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Front Physiol. 2012 Sep 14;3:369. doi: 10.3389/fphys.2012.00369. eCollection 2012.

Oxidative modification of proteins: an emerging mechanism of cell signaling.

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Departments of Pathology, University of Alabama at Birmingham Birmingham, AL, USA ; Center for Free Radical Biology, University of Alabama at Birmingham Birmingham, AL, USA.


There are a wide variety of reactive species which can affect cell function, including reactive oxygen, nitrogen, and lipid species. Some are formed endogenously through enzymatic or non-enzymatic pathways, and others are introduced through diet or environmental exposure. Many of these reactive species can interact with biomolecules and can result in oxidative post-translational modification of proteins. It is well documented that some oxidative modifications cause macromolecular damage and cell death. However, a growing body of evidence suggests that certain classes of reactive species initiate cell signaling by reacting with specific side chains of peptide residues without causing cell death. This process is generally termed "redox signaling," and its role in physiological and pathological processes is a subject of active investigation. This review will give an overview of oxidative protein modification as a mechanism of redox signaling, including types of reactive species and how they modify proteins, examples of modified proteins, and a discussion about the current concepts in this area.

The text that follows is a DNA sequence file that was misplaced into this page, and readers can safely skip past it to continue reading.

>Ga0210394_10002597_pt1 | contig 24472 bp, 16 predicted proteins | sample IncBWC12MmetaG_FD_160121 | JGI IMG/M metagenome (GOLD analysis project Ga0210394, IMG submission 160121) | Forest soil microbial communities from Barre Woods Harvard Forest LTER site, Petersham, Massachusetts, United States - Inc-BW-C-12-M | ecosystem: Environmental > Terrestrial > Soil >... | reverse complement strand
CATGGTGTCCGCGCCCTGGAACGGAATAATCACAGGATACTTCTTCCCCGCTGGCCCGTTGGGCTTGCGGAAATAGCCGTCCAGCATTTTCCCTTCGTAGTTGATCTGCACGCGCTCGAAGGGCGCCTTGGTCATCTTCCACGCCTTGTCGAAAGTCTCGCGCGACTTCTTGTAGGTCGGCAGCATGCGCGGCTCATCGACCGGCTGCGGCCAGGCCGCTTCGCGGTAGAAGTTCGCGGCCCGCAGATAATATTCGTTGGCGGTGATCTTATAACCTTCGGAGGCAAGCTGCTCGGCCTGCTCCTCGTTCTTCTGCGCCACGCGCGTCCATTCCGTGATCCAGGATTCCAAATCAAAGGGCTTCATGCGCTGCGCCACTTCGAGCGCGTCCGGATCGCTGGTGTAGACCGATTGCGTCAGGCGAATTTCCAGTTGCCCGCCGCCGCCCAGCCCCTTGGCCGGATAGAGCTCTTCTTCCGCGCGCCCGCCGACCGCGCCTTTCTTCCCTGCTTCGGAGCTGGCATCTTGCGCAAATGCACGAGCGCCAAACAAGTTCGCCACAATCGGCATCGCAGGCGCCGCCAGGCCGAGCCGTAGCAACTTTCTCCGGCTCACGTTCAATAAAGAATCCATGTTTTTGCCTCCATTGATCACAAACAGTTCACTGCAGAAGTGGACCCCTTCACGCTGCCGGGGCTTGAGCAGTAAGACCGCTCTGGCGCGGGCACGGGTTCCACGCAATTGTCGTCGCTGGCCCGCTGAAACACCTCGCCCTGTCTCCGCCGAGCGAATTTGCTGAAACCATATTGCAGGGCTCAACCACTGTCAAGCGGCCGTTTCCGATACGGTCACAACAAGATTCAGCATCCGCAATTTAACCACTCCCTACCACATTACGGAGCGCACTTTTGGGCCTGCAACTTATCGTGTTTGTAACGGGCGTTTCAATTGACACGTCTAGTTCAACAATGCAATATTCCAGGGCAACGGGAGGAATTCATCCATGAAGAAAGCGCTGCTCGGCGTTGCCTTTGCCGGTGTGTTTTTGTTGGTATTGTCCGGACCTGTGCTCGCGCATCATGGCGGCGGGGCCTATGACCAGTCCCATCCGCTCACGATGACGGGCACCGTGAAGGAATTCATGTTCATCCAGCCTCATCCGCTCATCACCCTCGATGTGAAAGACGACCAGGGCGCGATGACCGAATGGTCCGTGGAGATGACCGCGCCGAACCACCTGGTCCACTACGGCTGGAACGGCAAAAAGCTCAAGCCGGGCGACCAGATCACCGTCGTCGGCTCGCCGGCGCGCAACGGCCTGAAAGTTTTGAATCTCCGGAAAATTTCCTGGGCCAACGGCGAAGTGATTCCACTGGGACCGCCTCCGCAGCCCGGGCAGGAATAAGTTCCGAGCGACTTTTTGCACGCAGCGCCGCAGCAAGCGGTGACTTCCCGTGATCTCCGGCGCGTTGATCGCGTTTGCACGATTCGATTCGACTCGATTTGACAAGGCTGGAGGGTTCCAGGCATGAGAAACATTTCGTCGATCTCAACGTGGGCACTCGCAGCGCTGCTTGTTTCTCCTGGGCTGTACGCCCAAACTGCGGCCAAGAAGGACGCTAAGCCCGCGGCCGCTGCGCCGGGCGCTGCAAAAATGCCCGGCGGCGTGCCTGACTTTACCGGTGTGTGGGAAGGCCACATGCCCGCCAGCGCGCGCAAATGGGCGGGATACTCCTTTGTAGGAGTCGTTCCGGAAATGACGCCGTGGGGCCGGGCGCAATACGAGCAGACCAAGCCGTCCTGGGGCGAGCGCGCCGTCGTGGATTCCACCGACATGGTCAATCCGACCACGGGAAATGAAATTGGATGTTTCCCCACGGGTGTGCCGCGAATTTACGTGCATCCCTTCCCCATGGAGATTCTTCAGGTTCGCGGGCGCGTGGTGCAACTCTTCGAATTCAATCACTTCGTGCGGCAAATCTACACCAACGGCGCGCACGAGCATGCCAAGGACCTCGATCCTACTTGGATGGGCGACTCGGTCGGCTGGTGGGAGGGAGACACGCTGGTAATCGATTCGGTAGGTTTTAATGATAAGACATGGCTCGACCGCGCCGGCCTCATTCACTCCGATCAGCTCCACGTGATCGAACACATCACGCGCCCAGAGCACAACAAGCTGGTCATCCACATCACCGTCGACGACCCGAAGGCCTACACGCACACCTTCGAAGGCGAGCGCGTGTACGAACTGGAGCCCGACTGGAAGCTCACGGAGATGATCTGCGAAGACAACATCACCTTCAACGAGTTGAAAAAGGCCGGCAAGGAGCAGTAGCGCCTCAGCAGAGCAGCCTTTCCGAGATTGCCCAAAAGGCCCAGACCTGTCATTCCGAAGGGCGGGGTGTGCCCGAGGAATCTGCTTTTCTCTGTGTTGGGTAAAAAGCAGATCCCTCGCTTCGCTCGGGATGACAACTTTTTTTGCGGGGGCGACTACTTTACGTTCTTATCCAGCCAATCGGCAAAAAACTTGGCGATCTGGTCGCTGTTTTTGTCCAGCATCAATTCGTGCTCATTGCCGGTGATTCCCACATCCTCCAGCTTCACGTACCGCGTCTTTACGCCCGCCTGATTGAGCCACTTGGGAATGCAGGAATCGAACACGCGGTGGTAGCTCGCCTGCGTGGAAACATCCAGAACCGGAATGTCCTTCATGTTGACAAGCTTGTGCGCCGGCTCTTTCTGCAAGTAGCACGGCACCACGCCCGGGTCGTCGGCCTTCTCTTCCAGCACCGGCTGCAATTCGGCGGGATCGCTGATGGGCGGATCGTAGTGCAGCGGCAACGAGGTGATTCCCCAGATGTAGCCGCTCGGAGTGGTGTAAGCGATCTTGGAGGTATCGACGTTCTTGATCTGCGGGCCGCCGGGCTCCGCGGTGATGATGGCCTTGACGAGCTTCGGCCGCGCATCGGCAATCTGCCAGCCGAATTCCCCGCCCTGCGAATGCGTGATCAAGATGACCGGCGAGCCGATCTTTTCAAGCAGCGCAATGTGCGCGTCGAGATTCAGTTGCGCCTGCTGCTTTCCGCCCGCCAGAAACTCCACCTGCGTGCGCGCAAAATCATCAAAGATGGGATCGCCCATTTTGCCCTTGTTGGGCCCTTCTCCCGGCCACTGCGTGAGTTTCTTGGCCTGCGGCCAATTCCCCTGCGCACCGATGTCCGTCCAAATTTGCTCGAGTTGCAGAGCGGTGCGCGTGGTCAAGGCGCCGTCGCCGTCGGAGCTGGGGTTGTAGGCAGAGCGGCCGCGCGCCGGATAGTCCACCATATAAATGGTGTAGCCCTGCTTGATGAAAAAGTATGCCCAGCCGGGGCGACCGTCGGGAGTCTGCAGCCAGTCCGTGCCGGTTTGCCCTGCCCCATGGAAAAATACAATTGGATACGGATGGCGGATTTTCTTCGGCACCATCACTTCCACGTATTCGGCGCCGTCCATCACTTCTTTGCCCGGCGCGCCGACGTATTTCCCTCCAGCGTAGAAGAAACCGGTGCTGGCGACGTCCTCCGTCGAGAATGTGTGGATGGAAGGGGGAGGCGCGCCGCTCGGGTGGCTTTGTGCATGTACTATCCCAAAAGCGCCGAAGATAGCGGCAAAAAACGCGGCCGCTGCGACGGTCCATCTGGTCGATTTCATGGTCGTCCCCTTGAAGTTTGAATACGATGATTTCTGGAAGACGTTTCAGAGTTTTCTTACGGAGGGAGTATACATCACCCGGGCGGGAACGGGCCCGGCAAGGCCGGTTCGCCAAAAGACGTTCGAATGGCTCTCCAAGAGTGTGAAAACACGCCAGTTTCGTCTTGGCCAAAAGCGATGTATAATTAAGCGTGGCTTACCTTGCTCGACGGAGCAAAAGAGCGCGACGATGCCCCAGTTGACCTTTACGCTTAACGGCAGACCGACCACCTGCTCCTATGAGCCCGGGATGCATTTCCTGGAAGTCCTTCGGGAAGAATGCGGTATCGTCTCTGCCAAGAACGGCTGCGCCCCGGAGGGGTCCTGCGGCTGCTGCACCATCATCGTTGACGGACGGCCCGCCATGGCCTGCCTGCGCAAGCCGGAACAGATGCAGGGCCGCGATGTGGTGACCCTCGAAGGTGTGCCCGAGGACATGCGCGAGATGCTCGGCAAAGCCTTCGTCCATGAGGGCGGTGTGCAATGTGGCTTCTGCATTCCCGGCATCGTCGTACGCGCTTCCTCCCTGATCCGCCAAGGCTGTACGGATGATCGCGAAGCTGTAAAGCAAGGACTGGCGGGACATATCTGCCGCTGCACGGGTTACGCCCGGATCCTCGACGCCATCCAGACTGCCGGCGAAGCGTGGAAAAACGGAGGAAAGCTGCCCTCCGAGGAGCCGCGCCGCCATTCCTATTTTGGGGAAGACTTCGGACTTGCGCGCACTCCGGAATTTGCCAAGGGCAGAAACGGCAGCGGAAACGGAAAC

15-deoxy-prostaglandin J2 (15d-PGJ2); electrophile; reactive species; redox signaling; thiol

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